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The Soviet-Israeli War, 1967-1973The USSR's Military Intervention  in the Egyptian-Israeli Conflict$
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Isabella Ginor and Gideon Remez

Print publication date: 2017

Print ISBN-13: 9780190693480

Published to Oxford Scholarship Online: June 2019

DOI: 10.1093/oso/9780190693480.001.0001

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Ceasefire Violation Seals a Strategic Gain

Ceasefire Violation Seals a Strategic Gain

Chapter:
(p.199) 17 Ceasefire Violation Seals a Strategic Gain
Source:
The Soviet-Israeli War, 1967-1973
Author(s):

Isabella Ginor

Gideon Remez

Publisher:
Oxford University Press
DOI:10.1093/oso/9780190693480.003.0017

The ceasefire that ostensibly ended the War of Attrition went into effect at midnight between 7 and 8 August 1970. Within minutes, the standstill provision that the US initiative had stipulated was broken by Soviet and Egyptian advancement of SAM batteries to the Suez Canal bank. US inspection flights by U-2 spy planes began too late to document the violation, and the Soviets rejected American protests. Israel responded by suspending compliance with the rest of Rogers’s peace plan, including UN mediation – leaving the United States with little benefit but the Soviets with a major gain. However, for domestic consumption Israel declared victory, which limited effective countering of the increased threat. Nasser’s death the following month and his unexpected succession by Anwar Sadat led to doubts about continuing dependence on Moscow.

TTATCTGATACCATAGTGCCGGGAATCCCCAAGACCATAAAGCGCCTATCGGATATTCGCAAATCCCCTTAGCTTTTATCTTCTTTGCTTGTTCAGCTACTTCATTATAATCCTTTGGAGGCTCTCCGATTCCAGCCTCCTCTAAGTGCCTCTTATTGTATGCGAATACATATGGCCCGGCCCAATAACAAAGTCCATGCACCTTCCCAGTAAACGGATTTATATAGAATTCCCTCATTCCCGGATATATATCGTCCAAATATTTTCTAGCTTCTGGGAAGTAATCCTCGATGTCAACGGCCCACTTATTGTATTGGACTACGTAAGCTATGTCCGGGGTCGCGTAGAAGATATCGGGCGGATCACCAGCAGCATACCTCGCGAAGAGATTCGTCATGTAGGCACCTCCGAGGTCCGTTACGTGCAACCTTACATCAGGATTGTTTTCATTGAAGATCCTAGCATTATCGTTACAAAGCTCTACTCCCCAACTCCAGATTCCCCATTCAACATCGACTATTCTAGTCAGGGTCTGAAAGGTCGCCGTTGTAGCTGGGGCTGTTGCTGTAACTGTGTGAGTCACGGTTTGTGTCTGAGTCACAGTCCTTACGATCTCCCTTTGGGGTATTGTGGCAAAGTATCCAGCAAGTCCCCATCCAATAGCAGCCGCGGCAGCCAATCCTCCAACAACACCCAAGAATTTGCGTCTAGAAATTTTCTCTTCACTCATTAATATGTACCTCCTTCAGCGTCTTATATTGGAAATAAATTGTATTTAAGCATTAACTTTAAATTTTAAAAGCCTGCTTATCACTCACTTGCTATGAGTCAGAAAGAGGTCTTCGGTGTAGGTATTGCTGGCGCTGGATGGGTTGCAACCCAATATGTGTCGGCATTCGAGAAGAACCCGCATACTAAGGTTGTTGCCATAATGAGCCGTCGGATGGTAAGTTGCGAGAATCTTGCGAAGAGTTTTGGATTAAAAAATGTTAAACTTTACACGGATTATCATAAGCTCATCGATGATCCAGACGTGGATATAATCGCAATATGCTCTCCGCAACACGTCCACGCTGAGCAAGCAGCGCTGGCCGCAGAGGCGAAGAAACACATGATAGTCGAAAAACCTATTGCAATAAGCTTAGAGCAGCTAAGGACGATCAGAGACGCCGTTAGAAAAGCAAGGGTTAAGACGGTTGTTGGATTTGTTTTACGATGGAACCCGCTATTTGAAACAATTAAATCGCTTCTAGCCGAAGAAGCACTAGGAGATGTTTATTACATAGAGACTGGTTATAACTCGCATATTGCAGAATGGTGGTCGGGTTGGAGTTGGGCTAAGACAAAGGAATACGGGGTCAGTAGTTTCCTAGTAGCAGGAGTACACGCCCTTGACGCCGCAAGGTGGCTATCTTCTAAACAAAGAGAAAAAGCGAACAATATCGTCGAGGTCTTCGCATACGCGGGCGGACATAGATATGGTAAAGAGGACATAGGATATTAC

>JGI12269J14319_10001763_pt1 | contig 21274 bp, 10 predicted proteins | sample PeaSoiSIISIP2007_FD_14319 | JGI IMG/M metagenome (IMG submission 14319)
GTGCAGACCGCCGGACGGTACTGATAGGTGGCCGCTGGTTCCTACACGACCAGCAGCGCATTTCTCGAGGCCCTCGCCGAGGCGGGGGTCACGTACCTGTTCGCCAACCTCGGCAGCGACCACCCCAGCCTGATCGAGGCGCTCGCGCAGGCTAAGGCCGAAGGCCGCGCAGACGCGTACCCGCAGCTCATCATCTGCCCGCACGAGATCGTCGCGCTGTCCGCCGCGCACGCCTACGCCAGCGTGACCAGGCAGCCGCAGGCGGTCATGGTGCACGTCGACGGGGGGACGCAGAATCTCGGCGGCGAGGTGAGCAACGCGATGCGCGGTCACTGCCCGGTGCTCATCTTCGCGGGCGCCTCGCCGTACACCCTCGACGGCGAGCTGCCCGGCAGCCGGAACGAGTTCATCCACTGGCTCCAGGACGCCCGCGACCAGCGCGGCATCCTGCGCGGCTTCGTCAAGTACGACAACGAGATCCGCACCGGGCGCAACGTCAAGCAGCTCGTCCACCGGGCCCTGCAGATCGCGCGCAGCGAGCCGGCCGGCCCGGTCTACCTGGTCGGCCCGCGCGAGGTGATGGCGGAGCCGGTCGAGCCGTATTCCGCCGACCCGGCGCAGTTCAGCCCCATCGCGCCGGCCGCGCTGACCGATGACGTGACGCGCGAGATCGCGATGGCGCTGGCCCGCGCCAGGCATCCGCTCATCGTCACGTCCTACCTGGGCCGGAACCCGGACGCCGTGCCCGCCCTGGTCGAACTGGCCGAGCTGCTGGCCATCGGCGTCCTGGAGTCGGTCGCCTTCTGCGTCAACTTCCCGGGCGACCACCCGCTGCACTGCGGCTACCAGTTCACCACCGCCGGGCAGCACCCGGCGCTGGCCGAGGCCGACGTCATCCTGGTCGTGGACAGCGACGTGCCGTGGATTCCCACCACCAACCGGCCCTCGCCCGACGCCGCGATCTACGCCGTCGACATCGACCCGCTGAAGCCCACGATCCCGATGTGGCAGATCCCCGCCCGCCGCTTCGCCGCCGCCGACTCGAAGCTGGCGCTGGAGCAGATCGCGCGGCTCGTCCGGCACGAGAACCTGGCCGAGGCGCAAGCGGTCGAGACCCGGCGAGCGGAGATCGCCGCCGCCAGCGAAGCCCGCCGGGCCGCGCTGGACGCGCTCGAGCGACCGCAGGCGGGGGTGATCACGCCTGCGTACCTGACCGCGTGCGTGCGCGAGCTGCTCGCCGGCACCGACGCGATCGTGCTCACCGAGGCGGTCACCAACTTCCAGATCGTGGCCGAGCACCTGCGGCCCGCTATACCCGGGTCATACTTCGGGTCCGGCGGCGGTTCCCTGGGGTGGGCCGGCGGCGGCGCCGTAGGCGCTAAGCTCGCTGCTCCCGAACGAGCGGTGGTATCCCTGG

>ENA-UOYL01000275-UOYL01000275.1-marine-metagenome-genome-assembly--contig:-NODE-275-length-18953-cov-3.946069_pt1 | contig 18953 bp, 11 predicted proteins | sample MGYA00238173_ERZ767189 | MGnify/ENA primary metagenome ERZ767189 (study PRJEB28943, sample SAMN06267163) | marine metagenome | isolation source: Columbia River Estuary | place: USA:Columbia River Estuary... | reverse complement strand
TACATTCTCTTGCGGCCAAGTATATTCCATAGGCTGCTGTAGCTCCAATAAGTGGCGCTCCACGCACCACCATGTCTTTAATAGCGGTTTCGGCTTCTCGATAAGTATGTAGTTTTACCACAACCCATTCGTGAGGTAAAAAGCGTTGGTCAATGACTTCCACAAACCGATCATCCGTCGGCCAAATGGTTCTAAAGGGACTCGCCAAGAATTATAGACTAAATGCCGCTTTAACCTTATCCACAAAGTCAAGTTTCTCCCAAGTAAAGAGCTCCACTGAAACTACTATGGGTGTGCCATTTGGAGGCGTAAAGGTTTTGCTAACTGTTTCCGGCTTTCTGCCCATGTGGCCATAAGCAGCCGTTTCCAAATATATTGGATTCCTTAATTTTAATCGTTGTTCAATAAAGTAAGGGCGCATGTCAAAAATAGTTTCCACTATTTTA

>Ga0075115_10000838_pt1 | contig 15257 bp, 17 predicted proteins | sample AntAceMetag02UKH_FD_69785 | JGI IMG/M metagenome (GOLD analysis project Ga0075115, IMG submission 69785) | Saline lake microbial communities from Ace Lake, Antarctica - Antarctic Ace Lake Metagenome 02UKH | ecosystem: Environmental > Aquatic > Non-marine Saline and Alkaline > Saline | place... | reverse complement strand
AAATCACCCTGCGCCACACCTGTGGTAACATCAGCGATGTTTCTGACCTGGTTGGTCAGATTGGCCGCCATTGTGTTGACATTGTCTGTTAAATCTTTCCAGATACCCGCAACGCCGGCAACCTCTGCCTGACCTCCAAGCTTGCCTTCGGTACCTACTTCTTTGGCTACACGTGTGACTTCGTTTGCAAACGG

Keywords:   War of Attrition, Suez Canal, SAM-3, U-2, Gunnar Jarring, William Rogers, Henry Kissinger, Moshe Dayan, Gamal Abdel Nasser, Anwar Sadat

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